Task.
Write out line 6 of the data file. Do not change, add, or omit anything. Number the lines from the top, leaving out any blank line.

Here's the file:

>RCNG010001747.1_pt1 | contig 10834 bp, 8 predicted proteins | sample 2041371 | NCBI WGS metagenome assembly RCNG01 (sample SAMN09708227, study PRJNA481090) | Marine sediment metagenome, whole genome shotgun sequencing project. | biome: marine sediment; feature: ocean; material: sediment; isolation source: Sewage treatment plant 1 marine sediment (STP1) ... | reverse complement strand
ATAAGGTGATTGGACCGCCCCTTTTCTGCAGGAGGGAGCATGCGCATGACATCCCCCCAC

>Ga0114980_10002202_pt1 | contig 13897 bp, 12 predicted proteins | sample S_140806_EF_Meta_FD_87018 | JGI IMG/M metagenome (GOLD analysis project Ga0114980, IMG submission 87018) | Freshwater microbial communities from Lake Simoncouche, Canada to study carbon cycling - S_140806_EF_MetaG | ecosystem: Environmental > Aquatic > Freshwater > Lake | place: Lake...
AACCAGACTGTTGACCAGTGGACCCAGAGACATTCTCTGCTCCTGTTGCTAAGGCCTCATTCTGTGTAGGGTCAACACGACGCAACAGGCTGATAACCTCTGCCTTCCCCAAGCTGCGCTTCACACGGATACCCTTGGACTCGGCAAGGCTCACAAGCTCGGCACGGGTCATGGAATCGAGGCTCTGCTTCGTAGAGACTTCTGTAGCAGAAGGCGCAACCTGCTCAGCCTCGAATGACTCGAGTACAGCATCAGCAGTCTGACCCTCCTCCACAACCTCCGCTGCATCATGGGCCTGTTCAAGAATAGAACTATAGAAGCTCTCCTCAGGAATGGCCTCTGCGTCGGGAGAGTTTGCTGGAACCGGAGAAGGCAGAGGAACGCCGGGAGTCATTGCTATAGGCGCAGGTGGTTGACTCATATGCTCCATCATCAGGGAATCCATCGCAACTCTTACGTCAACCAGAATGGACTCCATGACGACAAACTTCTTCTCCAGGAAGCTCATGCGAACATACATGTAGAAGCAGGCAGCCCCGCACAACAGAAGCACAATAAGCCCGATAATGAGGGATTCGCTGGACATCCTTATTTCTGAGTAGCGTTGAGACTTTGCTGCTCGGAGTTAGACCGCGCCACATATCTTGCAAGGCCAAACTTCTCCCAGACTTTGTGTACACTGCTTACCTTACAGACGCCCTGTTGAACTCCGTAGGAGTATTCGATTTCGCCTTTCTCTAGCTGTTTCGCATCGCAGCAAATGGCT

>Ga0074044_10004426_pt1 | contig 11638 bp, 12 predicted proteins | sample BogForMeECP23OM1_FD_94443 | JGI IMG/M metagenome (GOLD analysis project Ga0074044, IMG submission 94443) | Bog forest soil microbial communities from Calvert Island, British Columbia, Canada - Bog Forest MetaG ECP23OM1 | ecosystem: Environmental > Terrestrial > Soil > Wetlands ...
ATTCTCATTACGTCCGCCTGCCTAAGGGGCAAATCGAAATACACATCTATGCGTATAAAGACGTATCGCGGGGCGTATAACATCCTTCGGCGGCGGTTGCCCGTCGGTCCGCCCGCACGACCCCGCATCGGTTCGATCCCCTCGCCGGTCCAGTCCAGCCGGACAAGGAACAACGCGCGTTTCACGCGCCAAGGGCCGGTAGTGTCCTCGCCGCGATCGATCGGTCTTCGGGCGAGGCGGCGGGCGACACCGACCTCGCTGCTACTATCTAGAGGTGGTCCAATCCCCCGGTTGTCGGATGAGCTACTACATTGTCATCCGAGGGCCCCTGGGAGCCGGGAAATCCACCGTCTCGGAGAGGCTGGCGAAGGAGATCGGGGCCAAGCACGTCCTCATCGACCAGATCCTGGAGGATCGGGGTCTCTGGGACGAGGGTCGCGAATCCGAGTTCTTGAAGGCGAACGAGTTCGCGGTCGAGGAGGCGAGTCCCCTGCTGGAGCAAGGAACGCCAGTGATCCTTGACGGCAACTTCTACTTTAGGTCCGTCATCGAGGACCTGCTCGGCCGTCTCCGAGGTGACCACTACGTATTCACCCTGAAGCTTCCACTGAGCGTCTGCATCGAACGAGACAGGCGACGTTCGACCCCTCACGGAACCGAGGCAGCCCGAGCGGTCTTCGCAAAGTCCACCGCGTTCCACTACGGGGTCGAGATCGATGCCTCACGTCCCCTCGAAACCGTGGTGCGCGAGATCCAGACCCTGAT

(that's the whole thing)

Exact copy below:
ATTCTCATTACGTCCGCCTGCCTAAGGGGCAAATCGAAATACACATCTATGCGTATAAAGACGTATCGCGGGGCGTATAACATCCTTCGGCGGCGGTTGCCCGTCGGTCCGCCCGCACGACCCCGCATCGGTTCGATCCCCTCGCCGGTCCAGTCCAGCCGGACAAGGAACAACGCGCGTTTCACGCGCCAAGGGCCGGTAGTGTCCTCGCCGCGATCGATCGGTCTTCGGGCGAGGCGGCGGGCGACACCGACCTCGCTGCTACTATCTAGAGGTGGTCCAATCCCCCGGTTGTCGGATGAGCTACTACATTGTCATCCGAGGGCCCCTGGGAGCCGGGAAATCCACCGTCTCGGAGAGGCTGGCGAAGGAGATCGGGGCCAAGCACGTCCTCATCGACCAGATCCTGGAGGATCGGGGTCTCTGGGACGAGGGTCGCGAATCCGAGTTCTTGAAGGCGAACGAGTTCGCGGTCGAGGAGGCGAGTCCCCTGCTGGAGCAAGGAACGCCAGTGATCCTTGACGGCAACTTCTACTTTAGGTCCGTCATCGAGGACCTGCTCGGCCGTCTCCGAGGTGACCACTACGTATTCACCCTGAAGCTTCCACTGAGCGTCTGCATCGAACGAGACAGGCGACGTTCGACCCCTCACGGAACCGAGGCAGCCCGAGCGGTCTTCGCAAAGTCCACCGCGTTCCACTACGGGGTCGAGATCGATGCCTCACGTCCCCTCGAAACCGTGGTGCGCGAGATCCAGACCCTGAT